Peta has shiny almond brown eyes and dark silky hair. She is a soft talker like me and lately she’s shown other aspects that remind me of me. She likes being helpful in the library and often asks to assist me. I see that she does fit in, but at times, she doesn’t due to her offbeat behavior, like me.
Peta is standing next to me as the circle started to congregate.
A girl walks up to her, one of her peers, Taima, another 2nd grader in her class who is often really confident, happy and social.
Taima stands boldly in front of Peta. She stares directly in Peta’s eyes, and they gaze at each other silently, face to face, like quiet warriors.
Taima asks what is wrong.
Peta stares back at her unflinchingly and doesn’t respond.
Taima looks up at me, questioningly.
She’s thinking, I say to Taima.
Taima walks away, and later, Peta goes to her class. For a few minutes, I wonder about Peta and all of these children on the Navajo Reservation.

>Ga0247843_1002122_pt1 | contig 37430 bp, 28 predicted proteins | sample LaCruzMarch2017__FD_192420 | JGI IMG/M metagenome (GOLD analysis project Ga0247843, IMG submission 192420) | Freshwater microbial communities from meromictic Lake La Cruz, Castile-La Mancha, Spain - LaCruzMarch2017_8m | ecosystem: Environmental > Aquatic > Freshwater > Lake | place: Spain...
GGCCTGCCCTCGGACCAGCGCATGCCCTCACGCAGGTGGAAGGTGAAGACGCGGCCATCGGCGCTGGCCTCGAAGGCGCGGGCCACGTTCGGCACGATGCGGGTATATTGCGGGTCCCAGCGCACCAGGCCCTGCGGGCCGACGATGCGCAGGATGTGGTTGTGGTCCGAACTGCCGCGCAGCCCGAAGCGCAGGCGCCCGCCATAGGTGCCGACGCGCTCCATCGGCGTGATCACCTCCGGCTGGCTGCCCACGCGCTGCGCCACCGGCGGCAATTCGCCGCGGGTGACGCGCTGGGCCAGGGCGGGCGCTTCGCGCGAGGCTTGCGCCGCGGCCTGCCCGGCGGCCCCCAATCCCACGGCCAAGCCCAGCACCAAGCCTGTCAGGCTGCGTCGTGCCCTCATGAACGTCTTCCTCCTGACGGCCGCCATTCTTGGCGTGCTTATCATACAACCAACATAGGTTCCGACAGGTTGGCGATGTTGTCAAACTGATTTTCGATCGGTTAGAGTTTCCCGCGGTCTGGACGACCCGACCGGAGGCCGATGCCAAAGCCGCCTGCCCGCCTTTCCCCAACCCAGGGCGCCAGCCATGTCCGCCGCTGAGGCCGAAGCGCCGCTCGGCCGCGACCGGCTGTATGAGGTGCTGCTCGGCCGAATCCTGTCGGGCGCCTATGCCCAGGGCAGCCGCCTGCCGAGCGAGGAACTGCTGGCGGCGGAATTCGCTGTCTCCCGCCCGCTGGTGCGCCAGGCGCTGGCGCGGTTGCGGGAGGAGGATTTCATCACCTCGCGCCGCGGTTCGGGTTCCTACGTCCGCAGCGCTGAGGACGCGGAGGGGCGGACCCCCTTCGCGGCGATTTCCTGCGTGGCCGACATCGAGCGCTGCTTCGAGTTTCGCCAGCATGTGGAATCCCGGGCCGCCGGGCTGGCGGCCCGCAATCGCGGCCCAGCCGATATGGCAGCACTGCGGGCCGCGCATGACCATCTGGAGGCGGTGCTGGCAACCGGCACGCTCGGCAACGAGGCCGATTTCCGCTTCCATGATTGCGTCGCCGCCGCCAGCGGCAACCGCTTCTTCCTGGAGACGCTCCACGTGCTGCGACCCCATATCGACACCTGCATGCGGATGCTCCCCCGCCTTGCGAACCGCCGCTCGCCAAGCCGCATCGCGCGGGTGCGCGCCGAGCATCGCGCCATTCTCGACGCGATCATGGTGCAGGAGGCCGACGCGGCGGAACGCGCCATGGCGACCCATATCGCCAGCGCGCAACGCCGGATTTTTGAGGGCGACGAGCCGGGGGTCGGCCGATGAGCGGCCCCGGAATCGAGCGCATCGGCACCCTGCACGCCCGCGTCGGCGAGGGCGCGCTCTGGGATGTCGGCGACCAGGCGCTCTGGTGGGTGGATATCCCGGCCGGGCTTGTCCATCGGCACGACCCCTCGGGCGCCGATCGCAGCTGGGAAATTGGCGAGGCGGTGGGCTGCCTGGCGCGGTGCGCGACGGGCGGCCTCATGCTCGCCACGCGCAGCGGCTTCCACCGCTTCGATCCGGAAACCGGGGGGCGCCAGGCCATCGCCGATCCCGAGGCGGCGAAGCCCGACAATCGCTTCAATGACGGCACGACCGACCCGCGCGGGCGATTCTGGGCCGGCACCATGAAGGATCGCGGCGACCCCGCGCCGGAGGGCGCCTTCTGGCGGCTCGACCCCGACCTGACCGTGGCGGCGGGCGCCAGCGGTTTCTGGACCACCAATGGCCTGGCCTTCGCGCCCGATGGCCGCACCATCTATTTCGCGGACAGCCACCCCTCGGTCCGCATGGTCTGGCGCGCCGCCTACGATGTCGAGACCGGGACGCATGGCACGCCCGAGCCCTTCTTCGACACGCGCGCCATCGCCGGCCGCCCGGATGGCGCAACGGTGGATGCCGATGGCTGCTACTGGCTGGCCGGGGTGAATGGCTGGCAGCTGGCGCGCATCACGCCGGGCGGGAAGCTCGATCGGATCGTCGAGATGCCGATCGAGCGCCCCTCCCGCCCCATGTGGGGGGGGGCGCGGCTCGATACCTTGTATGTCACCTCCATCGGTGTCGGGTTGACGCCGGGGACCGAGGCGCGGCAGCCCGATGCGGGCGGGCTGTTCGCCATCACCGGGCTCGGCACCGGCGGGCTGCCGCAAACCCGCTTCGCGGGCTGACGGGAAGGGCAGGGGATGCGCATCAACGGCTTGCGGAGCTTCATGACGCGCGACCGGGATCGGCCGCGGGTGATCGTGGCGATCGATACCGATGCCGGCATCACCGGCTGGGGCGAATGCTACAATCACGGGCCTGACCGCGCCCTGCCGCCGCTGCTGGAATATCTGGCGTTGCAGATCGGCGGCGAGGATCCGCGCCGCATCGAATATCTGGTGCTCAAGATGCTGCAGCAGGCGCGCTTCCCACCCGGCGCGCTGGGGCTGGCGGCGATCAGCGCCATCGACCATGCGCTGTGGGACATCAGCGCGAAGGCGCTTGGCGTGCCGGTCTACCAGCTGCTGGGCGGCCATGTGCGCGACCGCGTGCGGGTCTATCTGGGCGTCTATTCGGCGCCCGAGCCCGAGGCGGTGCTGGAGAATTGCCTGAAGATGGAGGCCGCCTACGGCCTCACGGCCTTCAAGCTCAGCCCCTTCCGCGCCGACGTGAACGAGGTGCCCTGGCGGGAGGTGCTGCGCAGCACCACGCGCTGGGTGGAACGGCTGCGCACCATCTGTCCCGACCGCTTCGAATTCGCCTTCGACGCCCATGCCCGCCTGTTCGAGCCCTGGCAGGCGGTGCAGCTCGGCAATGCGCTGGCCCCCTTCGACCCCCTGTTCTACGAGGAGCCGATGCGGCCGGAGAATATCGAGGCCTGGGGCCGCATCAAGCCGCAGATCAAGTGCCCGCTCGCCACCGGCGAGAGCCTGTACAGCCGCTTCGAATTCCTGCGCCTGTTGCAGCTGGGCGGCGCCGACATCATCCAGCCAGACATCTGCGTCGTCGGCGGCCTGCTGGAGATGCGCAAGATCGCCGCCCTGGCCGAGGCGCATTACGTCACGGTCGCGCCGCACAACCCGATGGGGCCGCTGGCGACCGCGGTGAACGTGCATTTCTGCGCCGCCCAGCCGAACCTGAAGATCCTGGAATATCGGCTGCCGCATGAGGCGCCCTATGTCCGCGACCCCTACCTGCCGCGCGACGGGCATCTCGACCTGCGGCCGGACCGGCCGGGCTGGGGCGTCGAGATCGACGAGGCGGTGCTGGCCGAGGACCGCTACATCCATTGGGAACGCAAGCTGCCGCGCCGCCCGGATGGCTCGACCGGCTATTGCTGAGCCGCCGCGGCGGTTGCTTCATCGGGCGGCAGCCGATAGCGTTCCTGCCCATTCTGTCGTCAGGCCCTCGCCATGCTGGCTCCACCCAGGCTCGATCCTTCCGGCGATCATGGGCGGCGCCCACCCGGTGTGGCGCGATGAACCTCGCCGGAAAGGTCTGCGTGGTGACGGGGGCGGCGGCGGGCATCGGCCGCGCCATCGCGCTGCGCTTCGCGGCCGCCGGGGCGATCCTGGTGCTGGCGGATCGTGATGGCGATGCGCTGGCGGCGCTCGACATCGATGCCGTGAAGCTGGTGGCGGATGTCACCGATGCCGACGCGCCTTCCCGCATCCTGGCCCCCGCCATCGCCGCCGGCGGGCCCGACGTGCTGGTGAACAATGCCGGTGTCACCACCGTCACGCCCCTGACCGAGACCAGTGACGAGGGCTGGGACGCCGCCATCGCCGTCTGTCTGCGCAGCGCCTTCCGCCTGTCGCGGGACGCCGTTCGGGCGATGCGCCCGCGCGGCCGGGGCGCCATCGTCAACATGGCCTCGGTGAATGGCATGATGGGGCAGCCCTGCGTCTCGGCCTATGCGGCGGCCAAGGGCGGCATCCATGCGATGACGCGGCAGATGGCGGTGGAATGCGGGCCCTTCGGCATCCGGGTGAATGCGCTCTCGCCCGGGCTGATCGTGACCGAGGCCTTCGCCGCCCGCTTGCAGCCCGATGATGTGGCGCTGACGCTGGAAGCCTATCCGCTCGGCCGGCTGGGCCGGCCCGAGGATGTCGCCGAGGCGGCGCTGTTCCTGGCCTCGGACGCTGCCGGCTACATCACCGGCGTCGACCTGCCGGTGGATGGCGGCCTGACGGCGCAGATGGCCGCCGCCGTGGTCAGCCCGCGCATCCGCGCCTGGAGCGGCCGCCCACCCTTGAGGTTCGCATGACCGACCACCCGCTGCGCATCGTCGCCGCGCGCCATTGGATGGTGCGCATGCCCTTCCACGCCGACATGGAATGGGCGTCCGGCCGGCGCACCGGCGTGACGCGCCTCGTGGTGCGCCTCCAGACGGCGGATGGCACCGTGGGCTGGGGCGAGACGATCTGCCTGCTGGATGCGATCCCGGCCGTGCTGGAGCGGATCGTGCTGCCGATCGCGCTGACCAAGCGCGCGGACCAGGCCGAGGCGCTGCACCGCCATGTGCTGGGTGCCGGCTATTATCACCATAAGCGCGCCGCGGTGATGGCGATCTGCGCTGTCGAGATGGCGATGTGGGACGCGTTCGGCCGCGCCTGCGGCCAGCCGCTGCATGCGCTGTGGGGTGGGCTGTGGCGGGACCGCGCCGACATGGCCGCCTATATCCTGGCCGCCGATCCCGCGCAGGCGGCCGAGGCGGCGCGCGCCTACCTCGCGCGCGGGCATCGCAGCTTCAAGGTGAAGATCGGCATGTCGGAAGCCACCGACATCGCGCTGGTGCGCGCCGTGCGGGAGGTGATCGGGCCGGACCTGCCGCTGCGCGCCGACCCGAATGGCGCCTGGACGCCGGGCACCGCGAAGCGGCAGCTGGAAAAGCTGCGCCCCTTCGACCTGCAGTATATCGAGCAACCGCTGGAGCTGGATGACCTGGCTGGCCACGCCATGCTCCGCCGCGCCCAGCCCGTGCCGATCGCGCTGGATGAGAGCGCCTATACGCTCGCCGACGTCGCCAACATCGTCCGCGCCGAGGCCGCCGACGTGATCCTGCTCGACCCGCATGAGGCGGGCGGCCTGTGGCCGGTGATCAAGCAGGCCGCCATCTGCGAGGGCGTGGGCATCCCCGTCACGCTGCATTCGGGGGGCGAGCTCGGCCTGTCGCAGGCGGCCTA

In the school library, I have melodic music playing on Pandora at my desk computer. It eases my deep, mysterious soul and the feelings of isolation out here since I’m not friends with anyone at work either.
At my desk, I have a sticky pad of call numbers and book titles about adoption.
I also just wrote:
National Adoption Awareness Month
on the dry erase board in green marker that is in front of room.
On this particular day, I had started collecting adoption books from this library and other district libraries, displaying them at the dry erase board.
This is a step for me to start including new and diverse perspectives to this school library. I had originally imagined adoption in the Navajo community too but mainly, this was a step for me to start bringing myself out a little more.
Adoption is not just people and family members, I had told the students when I introduced these books on check-out day the next day.
You can adopt creeks, nature, animals, dogs, even hamsters!